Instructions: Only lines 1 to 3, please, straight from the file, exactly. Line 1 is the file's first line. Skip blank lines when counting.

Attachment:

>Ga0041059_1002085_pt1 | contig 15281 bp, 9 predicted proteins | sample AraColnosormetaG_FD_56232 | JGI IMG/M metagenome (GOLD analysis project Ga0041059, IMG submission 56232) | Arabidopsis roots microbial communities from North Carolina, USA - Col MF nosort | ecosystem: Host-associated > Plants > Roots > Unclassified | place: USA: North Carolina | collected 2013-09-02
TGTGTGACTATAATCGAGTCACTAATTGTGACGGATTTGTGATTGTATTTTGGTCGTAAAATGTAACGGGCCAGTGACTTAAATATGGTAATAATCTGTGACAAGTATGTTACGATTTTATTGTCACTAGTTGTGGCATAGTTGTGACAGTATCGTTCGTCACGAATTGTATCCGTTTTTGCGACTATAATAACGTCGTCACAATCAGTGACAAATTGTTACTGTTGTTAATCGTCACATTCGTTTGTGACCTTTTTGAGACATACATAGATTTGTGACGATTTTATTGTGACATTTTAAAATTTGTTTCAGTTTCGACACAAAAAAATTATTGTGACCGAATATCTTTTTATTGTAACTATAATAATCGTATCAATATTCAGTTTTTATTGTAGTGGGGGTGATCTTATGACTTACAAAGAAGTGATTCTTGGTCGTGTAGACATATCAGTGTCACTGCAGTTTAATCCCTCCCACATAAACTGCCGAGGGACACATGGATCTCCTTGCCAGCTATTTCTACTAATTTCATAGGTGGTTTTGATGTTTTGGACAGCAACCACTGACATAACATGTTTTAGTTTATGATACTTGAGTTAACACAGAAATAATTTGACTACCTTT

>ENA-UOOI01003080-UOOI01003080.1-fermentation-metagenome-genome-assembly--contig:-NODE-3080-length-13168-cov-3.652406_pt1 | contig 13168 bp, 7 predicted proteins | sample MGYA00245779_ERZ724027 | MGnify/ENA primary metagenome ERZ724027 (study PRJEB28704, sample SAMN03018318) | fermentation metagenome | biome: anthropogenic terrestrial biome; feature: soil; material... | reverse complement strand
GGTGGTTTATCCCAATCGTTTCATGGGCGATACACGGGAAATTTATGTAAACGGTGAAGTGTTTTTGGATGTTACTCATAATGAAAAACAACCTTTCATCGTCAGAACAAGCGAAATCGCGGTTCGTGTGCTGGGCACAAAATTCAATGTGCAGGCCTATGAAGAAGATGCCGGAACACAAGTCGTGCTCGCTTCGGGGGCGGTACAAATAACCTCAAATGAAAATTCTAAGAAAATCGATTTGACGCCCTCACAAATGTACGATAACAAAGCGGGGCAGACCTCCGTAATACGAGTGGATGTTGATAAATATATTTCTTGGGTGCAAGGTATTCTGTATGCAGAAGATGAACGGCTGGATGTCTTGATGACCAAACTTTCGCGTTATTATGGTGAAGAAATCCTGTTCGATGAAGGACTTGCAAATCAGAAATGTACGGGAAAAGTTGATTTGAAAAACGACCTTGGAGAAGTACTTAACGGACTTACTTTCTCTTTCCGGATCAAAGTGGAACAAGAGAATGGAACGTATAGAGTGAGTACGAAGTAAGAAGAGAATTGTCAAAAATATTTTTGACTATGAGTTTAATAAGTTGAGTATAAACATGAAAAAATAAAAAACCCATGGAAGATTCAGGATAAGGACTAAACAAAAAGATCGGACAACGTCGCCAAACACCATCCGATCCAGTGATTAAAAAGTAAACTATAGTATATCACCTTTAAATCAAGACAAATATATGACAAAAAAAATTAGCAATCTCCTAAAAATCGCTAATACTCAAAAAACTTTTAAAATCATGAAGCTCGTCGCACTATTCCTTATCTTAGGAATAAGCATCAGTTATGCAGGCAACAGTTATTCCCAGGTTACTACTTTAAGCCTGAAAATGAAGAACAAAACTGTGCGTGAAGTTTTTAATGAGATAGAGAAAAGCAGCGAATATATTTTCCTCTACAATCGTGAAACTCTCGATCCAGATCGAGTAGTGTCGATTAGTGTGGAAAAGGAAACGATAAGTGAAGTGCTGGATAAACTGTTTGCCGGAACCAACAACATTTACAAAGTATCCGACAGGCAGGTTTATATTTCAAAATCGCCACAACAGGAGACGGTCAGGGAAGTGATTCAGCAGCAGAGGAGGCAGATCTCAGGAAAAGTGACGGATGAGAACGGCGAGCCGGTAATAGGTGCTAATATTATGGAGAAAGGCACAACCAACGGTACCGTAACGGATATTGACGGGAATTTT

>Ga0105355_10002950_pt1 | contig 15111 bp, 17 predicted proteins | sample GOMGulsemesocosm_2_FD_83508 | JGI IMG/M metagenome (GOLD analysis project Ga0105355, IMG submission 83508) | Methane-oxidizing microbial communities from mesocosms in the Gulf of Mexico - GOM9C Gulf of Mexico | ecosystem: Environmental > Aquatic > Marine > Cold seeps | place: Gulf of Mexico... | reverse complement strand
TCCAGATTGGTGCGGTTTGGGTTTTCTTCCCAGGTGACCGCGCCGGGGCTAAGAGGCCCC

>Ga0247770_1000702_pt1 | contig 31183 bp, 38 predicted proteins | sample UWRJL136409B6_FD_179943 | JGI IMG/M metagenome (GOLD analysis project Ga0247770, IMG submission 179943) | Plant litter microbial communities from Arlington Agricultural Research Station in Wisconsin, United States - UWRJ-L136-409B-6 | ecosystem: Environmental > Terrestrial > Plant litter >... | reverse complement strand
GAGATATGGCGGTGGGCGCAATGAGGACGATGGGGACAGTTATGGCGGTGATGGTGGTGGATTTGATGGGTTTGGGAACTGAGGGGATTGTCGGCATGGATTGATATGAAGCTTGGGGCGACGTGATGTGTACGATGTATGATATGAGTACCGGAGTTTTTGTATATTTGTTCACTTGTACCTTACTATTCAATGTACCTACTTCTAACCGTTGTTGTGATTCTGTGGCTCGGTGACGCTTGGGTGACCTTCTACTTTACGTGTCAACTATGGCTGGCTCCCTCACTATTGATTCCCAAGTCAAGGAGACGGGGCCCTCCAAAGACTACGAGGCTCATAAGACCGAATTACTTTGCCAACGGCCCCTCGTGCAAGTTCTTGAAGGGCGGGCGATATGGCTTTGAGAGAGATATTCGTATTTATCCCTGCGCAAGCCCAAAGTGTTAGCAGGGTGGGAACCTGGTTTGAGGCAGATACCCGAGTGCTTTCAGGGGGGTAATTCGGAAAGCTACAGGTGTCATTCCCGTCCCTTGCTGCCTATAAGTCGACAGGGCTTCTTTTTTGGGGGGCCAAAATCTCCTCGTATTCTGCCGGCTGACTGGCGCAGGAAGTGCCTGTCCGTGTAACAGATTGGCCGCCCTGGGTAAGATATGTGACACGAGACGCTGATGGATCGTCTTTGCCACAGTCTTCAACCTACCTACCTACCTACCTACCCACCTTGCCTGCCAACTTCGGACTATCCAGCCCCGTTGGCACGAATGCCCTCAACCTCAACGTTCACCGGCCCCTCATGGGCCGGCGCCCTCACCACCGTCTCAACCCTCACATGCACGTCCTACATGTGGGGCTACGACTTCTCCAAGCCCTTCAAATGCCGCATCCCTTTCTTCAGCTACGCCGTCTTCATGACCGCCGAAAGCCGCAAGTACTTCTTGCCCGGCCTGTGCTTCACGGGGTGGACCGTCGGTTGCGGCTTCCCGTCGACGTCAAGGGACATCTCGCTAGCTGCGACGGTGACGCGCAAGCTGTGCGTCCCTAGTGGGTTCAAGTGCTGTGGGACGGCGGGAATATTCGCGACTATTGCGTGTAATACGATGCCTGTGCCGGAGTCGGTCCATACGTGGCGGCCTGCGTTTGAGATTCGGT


>Ga0041059_1002085_pt1 | contig 15281 bp, 9 predicted proteins | sample AraColnosormetaG_FD_56232 | JGI IMG/M metagenome (GOLD analysis project Ga0041059, IMG submission 56232) | Arabidopsis roots microbial communities from North Carolina, USA - Col MF nosort | ecosystem: Host-associated > Plants > Roots > Unclassified | place: USA: North Carolina | collected 2013-09-02
TGTGTGACTATAATCGAGTCACTAATTGTGACGGATTTGTGATTGTATTTTGGTCGTAAAATGTAACGGGCCAGTGACTTAAATATGGTAATAATCTGTGACAAGTATGTTACGATTTTATTGTCACTAGTTGTGGCATAGTTGTGACAGTATCGTTCGTCACGAATTGTATCCGTTTTTGCGACTATAATAACGTCGTCACAATCAGTGACAAATTGTTACTGTTGTTAATCGTCACATTCGTTTGTGACCTTTTTGAGACATACATAGATTTGTGACGATTTTATTGTGACATTTTAAAATTTGTTTCAGTTTCGACACAAAAAAATTATTGTGACCGAATATCTTTTTATTGTAACTATAATAATCGTATCAATATTCAGTTTTTATTGTAGTGGGGGTGATCTTATGACTTACAAAGAAGTGATTCTTGGTCGTGTAGACATATCAGTGTCACTGCAGTTTAATCCCTCCCACATAAACTGCCGAGGGACACATGGATCTCCTTGCCAGCTATTTCTACTAATTTCATAGGTGGTTTTGATGTTTTGGACAGCAACCACTGACATAACATGTTTTAGTTTATGATACTTGAGTTAACACAGAAATAATTTGACTACCTTT

>ENA-UOOI01003080-UOOI01003080.1-fermentation-metagenome-genome-assembly--contig:-NODE-3080-length-13168-cov-3.652406_pt1 | contig 13168 bp, 7 predicted proteins | sample MGYA00245779_ERZ724027 | MGnify/ENA primary metagenome ERZ724027 (study PRJEB28704, sample SAMN03018318) | fermentation metagenome | biome: anthropogenic terrestrial biome; feature: soil; material... | reverse complement strand